Slow Internet? 5 Easy Tricks to Speed Up Your WiFi

There are tons of tips and tricks out there on how to speed up your WiFi connection, but here are some of my favorites.  Primarily because they are not exceedingly labor intensive, and don’t require a good knowledge of what the heck I’m doing.

Hide your router in an empty book cover!

Hide your router in an empty book cover!

1. Find the perfect spot for your router: the router isn’t exactly as visually appealing as a Disco Ball or a Michelangelo, but it is important to keep your router:

  • Out in the open
  • Antennae pointed vertically
  • In an elevated position (possibly the attic)
  • In a central location to have even coverage throughout your home

Check here for a more detailed description of router placement.

I'd sacrifice WiFi for this bad boy though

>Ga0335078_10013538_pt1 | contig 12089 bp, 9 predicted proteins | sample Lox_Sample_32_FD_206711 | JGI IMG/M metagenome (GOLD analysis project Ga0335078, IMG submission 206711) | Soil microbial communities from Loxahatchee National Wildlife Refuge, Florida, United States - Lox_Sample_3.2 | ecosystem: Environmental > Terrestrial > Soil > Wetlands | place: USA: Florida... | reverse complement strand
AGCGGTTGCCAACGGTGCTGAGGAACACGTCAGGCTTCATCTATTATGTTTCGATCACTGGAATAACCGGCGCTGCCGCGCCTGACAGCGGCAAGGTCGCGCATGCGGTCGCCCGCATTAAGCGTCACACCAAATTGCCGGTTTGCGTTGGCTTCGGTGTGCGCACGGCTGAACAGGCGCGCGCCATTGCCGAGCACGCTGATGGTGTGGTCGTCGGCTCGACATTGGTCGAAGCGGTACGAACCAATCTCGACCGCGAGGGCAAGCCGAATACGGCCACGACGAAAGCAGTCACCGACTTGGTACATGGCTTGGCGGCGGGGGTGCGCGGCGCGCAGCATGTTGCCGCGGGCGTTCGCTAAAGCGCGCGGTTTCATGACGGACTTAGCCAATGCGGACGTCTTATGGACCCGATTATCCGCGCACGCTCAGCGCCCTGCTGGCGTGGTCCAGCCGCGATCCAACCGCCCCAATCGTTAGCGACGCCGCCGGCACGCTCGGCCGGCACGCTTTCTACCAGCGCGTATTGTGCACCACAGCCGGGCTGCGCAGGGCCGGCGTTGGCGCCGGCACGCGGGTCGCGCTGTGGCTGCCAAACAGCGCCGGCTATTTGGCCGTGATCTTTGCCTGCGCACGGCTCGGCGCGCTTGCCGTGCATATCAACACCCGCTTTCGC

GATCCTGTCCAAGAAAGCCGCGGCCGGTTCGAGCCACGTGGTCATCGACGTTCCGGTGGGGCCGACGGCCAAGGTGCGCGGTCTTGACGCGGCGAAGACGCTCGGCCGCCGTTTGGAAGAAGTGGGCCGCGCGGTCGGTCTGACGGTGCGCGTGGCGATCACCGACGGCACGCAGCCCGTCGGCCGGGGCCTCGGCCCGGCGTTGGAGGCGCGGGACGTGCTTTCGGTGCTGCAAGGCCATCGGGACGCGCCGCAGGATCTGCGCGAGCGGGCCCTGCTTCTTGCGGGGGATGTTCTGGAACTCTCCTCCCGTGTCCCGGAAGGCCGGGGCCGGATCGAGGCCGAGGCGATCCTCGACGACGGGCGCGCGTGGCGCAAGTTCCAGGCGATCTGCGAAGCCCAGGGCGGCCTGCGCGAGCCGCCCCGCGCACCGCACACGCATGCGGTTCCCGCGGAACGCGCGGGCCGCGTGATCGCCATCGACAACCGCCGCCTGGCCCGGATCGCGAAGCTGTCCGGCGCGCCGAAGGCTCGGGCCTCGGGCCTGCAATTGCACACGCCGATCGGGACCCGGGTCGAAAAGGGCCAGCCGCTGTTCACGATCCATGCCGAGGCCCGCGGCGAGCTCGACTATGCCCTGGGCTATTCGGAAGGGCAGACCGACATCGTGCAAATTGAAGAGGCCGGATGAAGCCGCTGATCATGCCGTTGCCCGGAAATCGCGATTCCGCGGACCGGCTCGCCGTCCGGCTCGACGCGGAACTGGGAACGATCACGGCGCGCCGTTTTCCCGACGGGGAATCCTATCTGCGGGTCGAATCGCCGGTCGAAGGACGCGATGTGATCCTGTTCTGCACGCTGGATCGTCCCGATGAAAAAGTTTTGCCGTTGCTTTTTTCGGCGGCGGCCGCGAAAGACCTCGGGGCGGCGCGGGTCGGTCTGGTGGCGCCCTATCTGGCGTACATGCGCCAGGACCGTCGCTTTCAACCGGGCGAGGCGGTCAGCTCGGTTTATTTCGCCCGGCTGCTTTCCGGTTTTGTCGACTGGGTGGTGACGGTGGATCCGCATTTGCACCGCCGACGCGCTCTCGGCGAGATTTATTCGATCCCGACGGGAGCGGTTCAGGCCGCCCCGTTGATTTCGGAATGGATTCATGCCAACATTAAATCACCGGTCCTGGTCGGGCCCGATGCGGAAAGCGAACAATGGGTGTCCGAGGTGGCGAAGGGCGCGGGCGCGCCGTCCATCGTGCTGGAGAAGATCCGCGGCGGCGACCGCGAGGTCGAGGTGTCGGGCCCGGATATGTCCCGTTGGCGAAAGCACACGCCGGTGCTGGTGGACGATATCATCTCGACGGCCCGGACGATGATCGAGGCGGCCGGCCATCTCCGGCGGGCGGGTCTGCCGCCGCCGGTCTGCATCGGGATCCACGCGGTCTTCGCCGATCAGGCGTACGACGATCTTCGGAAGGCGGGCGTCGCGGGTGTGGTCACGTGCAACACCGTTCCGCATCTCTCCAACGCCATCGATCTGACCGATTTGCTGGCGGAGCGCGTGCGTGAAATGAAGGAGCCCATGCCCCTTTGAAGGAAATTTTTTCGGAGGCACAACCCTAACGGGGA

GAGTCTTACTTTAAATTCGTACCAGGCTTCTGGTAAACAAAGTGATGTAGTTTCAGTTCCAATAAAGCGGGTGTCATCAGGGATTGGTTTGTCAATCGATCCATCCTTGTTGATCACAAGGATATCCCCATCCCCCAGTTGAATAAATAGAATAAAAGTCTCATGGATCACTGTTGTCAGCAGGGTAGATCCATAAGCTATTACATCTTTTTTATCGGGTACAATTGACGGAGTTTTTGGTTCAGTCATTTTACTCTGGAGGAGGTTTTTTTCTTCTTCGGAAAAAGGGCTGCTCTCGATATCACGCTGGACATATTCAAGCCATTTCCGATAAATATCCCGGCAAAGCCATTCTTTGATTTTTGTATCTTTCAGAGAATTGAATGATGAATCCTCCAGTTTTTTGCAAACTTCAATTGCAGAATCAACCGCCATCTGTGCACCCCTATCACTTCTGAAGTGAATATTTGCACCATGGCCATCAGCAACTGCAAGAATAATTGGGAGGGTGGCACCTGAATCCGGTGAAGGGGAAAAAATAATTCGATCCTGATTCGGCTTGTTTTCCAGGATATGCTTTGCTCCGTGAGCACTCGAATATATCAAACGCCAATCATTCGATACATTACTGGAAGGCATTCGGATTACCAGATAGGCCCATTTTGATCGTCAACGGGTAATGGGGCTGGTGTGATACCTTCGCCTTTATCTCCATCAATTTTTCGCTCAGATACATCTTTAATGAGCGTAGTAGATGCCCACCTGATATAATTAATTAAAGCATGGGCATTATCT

I’d sacrifice WiFi for this bad boy though

2. Prevent interference from other appliances: A variety of household appliances can interfere with your WiFi signal. These appliances include:

  • Microwave ovens
  • Cordless phones
  • Bluetooth devices

See a more complete list here.

Priority number 1

Priority number 1

3. Control Bandwidth-hogging applications: Have a gamer friend always over?  Have a die-hard Breaking Bad or Game of Thrones fanatic under your roof?  If you really don’t to kick this person out, you can set up a QoS for your router, which basically allows you to prioritize applications so the more important ones (like NetFlix) get their rightful chunk of bandwidth.

Find out how to set up a QoS for your router here.

4. Increase WiFi range with DIY tricks: Check out the Windsurfer tin foil hack (above). You can also use a beer can or even a cooking strainer, find out how at the following links:


5. Automatically reboot your router periodically: Constantly having to reboot your router by hand can be tedious, especially if you put your router in the attic or in your wife’s closet.  You can set your router to automatically reboot by using either a DD-WRT, which will give you blazingly good connection at a price, or just by using an outlet timer.

Credits to Whitson Gordon on


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